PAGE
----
As most readers know, there are not many things more enjoyable than chatting about a good book with friends. Starting a book club is a great way to make reading a priority with like-minded book lovers. So, if you’re in need of a reason to have tea (or wine, let’s be honest) with friends while discussing books and movies, here are a few simple tips for starting a reading club.
1. Decide On A Tone, Theme, and Genre
Do you love re-reading Jane Austen? Perhaps you enjoy mysteries and thrillers that keep you on the edge of your seat? Maybe your tastes are a little more diverse? Whatever your preference, before you start searching for members, decide on a general theme for your reading club. The genres you choose will also set the tone. For example, literary fiction novels might inspire more in-depth discussions, while contemporary picks might influence a laidback tone.
2. Find Friends To Join
Include friends and co-workers who have similar reading interests. Keeping the group small, about 5-7 members, ensures that everyone has a chance to speak and offer input during meetings. A small group of friends also keeps things comfortable and cozy while hosting parties and get-togethers.
3. Consider The Best Way For Everyone To Communicate
Decide on the easiest way to relay messages quickly to your club. Online forums and groups are great ways to send information efficiently. Starting a closed Facebook group might work best, or consider starting an “online” book club via Goodreads. Invite members and easily decide on books to read, list discussion questions before the monthly meeting, or share real-time thoughts or opinions on the books you’ve chosen.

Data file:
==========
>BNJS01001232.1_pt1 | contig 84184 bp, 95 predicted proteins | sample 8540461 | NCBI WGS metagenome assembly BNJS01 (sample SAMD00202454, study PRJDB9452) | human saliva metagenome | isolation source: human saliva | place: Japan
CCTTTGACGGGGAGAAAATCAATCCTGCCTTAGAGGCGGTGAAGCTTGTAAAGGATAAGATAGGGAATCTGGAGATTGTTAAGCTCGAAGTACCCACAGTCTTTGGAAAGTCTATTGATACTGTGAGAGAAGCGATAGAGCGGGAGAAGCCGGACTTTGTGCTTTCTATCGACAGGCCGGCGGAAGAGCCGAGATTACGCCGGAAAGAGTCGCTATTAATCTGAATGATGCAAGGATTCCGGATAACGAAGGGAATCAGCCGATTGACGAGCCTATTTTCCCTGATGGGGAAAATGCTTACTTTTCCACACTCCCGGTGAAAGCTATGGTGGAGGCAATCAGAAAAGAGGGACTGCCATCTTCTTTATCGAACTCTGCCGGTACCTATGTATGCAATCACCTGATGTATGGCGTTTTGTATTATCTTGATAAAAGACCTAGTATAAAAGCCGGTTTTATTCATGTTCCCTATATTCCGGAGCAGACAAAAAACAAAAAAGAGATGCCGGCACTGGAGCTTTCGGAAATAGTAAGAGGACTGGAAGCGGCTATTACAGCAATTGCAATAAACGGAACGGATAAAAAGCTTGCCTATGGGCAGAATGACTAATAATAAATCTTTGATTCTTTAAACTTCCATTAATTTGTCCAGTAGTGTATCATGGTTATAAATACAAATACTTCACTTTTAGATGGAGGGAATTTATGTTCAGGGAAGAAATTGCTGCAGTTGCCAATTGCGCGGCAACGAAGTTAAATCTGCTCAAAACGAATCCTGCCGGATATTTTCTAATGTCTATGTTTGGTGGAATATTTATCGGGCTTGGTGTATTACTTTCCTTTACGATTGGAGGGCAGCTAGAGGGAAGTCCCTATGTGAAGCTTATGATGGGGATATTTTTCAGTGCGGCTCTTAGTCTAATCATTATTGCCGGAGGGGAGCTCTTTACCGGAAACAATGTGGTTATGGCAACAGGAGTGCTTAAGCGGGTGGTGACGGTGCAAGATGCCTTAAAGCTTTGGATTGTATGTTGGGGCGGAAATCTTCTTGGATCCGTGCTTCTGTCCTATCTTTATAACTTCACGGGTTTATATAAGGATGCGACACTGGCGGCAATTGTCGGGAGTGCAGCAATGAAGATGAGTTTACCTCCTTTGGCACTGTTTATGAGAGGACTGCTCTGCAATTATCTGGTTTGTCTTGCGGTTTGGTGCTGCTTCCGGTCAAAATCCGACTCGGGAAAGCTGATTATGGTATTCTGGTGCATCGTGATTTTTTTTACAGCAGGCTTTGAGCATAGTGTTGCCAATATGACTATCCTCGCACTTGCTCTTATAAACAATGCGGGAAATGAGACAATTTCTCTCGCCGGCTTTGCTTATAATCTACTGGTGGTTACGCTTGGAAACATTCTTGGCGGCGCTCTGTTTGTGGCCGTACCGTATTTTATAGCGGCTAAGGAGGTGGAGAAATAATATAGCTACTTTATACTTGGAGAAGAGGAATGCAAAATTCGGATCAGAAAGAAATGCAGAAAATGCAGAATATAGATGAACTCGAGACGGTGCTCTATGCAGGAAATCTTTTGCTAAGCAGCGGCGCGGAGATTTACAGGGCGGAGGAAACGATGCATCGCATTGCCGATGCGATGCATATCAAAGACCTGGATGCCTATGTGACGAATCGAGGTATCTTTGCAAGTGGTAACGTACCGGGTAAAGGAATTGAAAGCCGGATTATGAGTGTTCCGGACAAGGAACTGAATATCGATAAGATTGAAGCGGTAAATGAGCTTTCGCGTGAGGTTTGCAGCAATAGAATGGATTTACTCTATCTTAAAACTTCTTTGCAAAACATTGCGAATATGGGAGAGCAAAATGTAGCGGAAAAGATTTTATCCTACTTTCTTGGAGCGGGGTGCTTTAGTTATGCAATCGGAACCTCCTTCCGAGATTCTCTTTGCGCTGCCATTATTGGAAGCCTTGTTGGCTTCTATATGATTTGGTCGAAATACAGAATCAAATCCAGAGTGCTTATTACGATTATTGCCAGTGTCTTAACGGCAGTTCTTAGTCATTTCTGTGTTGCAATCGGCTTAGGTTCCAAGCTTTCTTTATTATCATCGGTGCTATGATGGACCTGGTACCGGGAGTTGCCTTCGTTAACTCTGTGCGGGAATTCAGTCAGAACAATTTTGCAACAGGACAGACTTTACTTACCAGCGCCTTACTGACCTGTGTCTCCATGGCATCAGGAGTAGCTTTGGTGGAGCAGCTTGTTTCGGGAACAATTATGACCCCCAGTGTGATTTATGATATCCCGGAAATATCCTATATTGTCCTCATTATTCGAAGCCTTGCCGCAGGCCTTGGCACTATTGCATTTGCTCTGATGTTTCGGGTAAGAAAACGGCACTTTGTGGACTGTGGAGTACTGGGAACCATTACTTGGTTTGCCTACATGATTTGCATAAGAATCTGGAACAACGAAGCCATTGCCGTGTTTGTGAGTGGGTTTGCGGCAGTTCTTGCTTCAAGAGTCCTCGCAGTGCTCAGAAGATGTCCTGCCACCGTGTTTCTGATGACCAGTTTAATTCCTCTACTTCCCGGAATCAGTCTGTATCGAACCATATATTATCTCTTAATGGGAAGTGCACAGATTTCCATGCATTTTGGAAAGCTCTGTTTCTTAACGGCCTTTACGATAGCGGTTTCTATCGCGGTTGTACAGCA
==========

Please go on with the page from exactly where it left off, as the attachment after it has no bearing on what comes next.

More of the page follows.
4. Decide On Your Club’s First Book
A great way to decide on the club’s first book is to meet, in-person. This will give members who may not know one another a chance to introduce themselves. Have each member bring a novel or book they’d like to suggest reading, and then vote on the selection that might peak everyone’s collective interest. This would also be a good time to discuss who will be in charge of the club, or act as a president, so to speak. Your specific club might elect that the point-person change each month depending on the size of the group or the chosen book.
5. Find A Meeting Place
Another idea to discuss is where the group will meet each month. Do various members care to host a get-together each month, or will it be the same person? If everyone has fairly hectic schedules, perhaps meeting at a corner coffee shop or deli that’s close to everyone might be a better option.
6. Decide On A Moderator For The Discussion
Again, this will more than likely depend on three factors: the club’s President, the member who suggested the particular book, or who’s hosting the month’s meeting. The moderator will be in charge of keeping the discussion on track. Offering up a list of questions to keep the group thinking about the novel is a great way to foster engagement during the meeting.